26. The RC columns were not designed for earthquake forces and required ductility. • Creating the open first storey • And by the lack of transverse stirrups in that storey where shear resistance is most needed.

  27. HARBOUR STRUCTURES • Diglipur Harbour (Arial Bay Jetty) The entire approach and berthing structure consists of • 400 mm square reinforced concrete piles connected at the top by a box-type pier cap made of beams, columns, braces and slabs.

  28. Mayabunder Harbour • Pounding damage was afflicted to the jetty slab across at expansion joints, which was later repaired. Subsequent to the earthquake, vertical cracks were noticed on the piles supporting the jetty;

  29. AIRPORT • The flexible airstrip developed on unconsolidated marshy land developed cracks near the centerline. The cracks were filled with Grade 80/100 bitumen. • The terminal building under construction did not experience damage. However, the 1.5 m high boundary wall of the airport premises fell at many places.

  30. Sumatra Earthquake and Indian Ocean Tsunami of December 26, 2004 • The Mw 9.0 earthquake of December 26, 2004 struck at 06:28:53 am. • The maximum intensity of shaking (on the MSK scale) was VII; along the mainland Indian coast, it was V.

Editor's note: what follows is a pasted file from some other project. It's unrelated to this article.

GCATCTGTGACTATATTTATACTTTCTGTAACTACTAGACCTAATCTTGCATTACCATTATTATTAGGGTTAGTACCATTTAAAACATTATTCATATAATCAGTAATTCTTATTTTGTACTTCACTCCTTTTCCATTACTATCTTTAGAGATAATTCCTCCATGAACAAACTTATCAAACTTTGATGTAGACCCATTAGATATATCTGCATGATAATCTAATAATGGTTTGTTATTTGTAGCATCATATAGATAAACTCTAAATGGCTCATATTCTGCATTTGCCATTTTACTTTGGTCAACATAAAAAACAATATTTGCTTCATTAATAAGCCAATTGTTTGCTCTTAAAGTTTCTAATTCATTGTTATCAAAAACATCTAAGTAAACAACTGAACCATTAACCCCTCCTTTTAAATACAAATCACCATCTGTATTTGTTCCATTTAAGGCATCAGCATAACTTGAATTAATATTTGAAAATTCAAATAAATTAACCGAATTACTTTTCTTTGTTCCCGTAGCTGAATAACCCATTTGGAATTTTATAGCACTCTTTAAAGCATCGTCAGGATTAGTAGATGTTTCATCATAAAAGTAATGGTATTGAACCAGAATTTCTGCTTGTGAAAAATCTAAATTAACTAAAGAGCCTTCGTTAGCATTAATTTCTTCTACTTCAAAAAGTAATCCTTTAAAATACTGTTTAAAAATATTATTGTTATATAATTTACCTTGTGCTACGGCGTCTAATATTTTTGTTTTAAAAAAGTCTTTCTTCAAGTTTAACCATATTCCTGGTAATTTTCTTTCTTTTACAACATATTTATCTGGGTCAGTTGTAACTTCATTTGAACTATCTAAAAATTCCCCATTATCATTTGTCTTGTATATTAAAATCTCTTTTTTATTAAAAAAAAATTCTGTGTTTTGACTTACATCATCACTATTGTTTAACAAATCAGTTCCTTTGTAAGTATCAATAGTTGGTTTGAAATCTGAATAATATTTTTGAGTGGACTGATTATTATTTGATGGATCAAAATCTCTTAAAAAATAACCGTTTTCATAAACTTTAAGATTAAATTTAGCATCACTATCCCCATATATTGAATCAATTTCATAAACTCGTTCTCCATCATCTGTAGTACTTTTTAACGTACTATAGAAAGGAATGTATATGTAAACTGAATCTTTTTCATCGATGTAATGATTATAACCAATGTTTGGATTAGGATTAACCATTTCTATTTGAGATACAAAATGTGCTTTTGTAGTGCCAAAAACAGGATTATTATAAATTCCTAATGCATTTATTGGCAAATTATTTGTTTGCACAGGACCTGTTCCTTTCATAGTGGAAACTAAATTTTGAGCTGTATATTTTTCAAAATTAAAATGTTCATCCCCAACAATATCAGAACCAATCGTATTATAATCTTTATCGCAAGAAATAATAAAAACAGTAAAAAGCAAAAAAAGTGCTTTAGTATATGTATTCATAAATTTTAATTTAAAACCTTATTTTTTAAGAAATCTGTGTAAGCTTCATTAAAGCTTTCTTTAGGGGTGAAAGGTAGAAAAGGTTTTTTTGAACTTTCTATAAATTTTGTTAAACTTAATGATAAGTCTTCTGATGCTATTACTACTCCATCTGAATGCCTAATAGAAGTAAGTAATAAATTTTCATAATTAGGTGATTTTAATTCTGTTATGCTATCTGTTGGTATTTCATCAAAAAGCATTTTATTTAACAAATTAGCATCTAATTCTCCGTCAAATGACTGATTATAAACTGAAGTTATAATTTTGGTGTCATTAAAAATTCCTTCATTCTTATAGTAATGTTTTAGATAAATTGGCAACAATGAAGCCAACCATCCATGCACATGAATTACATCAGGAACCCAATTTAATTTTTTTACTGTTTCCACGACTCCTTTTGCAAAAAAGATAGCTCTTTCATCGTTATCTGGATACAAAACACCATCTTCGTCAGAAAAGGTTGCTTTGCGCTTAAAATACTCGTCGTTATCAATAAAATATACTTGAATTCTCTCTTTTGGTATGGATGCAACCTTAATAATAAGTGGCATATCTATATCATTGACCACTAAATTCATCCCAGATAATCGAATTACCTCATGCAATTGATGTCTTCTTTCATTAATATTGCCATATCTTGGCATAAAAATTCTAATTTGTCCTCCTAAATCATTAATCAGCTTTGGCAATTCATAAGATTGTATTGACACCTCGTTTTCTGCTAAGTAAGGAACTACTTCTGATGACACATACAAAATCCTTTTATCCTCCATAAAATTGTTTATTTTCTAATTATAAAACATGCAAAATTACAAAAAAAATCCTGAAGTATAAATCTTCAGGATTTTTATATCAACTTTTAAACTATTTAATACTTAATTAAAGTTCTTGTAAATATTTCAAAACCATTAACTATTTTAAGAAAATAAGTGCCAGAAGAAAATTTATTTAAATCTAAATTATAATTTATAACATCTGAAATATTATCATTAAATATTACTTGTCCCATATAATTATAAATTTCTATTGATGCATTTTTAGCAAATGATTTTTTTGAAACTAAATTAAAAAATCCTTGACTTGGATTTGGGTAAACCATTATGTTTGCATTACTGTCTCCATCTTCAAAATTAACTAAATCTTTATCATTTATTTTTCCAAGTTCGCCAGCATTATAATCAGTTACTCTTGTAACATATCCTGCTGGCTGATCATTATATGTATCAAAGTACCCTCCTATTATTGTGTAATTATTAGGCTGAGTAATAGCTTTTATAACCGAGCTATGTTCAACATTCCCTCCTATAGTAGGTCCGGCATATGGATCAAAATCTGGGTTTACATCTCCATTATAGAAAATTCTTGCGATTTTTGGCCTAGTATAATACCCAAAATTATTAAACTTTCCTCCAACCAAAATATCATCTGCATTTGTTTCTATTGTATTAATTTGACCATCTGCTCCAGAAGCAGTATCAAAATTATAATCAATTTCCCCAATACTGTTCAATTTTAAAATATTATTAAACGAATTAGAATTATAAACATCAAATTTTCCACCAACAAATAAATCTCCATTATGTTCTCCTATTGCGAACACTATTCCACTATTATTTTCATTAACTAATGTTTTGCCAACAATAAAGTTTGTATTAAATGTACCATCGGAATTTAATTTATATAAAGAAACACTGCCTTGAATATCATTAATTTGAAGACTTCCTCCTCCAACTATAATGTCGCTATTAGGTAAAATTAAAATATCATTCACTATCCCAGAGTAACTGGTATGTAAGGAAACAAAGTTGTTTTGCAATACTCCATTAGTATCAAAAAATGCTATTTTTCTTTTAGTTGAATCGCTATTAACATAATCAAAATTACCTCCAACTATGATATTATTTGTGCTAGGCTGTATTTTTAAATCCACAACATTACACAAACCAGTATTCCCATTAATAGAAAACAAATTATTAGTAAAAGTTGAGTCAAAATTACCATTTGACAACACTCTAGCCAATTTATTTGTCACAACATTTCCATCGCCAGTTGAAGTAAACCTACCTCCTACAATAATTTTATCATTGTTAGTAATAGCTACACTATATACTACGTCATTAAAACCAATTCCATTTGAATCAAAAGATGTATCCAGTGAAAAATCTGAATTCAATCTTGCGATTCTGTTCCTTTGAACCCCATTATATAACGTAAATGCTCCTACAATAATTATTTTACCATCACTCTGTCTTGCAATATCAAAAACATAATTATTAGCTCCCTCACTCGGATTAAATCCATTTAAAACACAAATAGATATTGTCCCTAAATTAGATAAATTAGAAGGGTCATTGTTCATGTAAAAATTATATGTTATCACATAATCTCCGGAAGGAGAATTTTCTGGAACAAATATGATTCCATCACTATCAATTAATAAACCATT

31. The Tsunami arrived in the states of Andhra Pradesh and Tamil Nadu along the southeast coast of the Indian mainland shortly after 09:00 a.m. • At least two hours later, it arrived in the state of Kerala along the southwest coast

  32. The total number of Indian fatalities was 10,805, with over 5,640 persons missing, according to official statistics (www.ndmindia.nic.in 2005). The state of Tamil Nadu had the highest number of fatalities — 8,010 (www.tn.gov.in/tsunami 2005) — with the district of Nagapattinam alone accounting for 6,065.